The Inner Voice by Renee Fleming
Reading Challenge: A book recommended by someone you just met
This was a weirdly difficult category to fulfill for me, hence its place as the second-to-last book of the year. This wasn’t even initially the book I was going to read. Meeting one of my husband’s friends from his old job a few months ago (I felt pretty safe because he told me she was a nerd), I asked her for a recommendation, and without hesitation she told me to read Dark Matter by Blake Crouch. “Great!” I said. And, when I read the description, “Great!” again. Looks like a book for me. And I put a hold on it at the library.
Today, December 27th, I’m finally #11 in the hold line for 10 copies. It may be my first book of 2017, but it will not make the reading challenge.
Fortunately, I met someone else who was willing to make a recommendation, the soprano section leader from the choir I used to sing in (our time together had not overlapped at all, so this really was my first time meeting her). We started talking about books, and I said “Hey, do you want to recommend a book for me?” So we talked about what she’d been reading, and eventually this suggestion came out.
I really enjoyed The Inner Voice, which does triple duty as memoir, self-help, and career advice. Renee Fleming is, of course, one of the most recognizable names in opera, and this had the added nostalgia piece for me that she was just becoming really prominent in the late nineties when I was getting really into opera, so I’ve forever had a soft spot for her and her amazing singing voice. Her written voice comes through as warm, down-to-earth, self-aware and surprisingly privilege-aware. Some of her parenthetical asides had me actually laughing aloud. She covers her professional life and offers a fascinating window into the opera world, and offers some advice I’d imagine is pretty useful for young singers as well.
Now, I will note that I’m not sure this is going to be for everyone. I’m tempted to tell everyone to read it just so you can really understand what badasses professional opera singers are. But I don’t know for sure because I have a passing familiarity with this world. Three years of classical voice lessons in my teens and a choral performance history that stretches from 1990 to 2013 doesn’t mean I understand everything she’s talking about, but it does mean that I found this passage familiar and hilarious:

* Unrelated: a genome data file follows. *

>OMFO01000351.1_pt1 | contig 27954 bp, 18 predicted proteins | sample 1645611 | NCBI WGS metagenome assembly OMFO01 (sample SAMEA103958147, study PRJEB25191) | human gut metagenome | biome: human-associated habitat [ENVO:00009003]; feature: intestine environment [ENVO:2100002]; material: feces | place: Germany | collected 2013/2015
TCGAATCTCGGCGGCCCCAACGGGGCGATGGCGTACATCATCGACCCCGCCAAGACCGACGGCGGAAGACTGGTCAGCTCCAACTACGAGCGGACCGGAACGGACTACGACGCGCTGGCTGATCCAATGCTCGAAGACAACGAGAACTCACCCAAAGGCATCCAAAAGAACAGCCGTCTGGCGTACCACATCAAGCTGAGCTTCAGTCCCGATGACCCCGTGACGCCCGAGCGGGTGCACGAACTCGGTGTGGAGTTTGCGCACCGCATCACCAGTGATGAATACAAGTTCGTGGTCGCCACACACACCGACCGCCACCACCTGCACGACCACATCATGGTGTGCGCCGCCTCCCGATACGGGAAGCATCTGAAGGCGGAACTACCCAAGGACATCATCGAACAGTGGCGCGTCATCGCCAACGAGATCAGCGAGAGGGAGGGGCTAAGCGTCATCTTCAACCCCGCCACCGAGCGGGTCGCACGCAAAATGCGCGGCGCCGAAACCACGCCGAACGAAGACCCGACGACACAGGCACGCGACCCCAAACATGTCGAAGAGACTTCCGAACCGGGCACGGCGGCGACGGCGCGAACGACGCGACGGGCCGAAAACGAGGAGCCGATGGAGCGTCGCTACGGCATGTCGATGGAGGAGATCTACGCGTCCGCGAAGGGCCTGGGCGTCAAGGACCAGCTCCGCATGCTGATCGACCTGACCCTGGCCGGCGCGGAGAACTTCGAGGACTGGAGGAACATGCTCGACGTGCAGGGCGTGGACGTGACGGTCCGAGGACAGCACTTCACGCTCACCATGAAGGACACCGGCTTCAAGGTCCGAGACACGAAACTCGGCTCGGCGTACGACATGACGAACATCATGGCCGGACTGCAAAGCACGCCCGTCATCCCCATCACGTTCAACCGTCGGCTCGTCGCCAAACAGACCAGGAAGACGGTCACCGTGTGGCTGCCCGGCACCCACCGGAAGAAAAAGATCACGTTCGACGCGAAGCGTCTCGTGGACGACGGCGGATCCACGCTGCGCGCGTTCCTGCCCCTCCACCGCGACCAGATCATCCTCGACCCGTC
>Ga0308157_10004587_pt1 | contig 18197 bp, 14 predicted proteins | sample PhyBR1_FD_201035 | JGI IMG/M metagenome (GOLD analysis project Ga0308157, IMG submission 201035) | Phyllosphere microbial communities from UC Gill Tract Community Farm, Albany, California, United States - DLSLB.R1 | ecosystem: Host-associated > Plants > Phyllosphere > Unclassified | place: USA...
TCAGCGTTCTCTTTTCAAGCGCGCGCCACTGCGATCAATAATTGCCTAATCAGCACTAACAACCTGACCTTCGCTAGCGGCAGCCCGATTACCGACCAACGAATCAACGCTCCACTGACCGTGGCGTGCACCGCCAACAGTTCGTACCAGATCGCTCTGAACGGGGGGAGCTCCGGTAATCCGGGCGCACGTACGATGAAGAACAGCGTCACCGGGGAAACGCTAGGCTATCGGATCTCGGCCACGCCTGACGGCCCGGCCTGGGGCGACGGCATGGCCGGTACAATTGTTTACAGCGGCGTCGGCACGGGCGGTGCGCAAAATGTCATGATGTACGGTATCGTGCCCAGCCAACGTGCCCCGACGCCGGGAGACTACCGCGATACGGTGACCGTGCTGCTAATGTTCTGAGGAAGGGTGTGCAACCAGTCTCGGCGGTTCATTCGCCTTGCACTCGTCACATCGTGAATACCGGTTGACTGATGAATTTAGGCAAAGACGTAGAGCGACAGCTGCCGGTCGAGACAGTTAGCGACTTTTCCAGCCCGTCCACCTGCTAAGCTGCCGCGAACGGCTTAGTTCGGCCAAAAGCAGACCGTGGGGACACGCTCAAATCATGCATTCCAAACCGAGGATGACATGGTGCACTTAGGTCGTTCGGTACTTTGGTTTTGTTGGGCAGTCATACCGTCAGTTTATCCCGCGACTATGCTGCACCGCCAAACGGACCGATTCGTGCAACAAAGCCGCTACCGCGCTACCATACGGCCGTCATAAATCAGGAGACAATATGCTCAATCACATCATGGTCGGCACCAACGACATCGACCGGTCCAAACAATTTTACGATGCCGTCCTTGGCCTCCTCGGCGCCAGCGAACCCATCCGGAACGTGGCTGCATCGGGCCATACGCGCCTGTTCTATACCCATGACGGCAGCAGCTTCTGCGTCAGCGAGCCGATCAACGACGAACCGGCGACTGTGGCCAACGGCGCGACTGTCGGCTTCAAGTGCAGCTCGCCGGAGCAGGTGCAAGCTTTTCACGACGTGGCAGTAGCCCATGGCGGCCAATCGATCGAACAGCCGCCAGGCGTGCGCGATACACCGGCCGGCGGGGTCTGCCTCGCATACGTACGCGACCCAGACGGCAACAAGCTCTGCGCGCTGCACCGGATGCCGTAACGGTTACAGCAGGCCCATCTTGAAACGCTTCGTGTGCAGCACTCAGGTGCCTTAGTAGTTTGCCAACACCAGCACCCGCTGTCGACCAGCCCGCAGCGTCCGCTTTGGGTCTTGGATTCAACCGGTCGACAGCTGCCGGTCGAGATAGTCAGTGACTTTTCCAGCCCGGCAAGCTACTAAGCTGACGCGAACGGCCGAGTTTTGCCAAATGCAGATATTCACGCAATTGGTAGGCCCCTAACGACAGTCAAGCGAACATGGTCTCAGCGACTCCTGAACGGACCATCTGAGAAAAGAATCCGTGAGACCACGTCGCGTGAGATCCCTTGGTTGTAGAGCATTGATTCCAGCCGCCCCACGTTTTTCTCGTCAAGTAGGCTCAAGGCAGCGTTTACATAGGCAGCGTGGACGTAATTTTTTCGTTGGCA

What does she really mean when she says she wants me to have “higher resonance”? What does anyone mean by “more support”? Someone can tell you that you need to relax, but relax where? Relax what? Oh, and now you want more energy at the same time? When I feel energized I also feel tense. How am I supposed to reconcile those demands? (p.53-54)
If that passage resonated with you (higher or not), you would probably enjoy this book. If you can read a full page of technique advice and more or less understand it, you will probably get something out of this book. If you are a Fleming fan anyway, and you want to read about how the high notes she makes sound so effortless are actually the result of years of hard work and how she couldn’t roll her “R”s back in the day (this is still true for me), you may experience a sense of relief and a newfound appreciation for the artist herself and you will definitely enjoy the book. If all of that’s going to leave you cold, well, maybe it’s not for you.
I do think, though, that her career advice transcends her particular niche. It’s solid. Work hard, don’t give up, a solid support system is key, there will be good and bad times, appreciate the people around you, be grateful for what you have, recognize that what you do is not exactly right for everyone. Words to live by.
Sidebar: One book left! I think I can make it (it’s a Pratchett. I don’t need 4 days with a Pratchett). Then this little experiment draws to a close.
Recommended pairing: Well, whatever isn’t going to wreck your voice before the performance, obviously. If you want something nice and hearty after the show, though, may I recommend the Founder’s Breakfast Stout?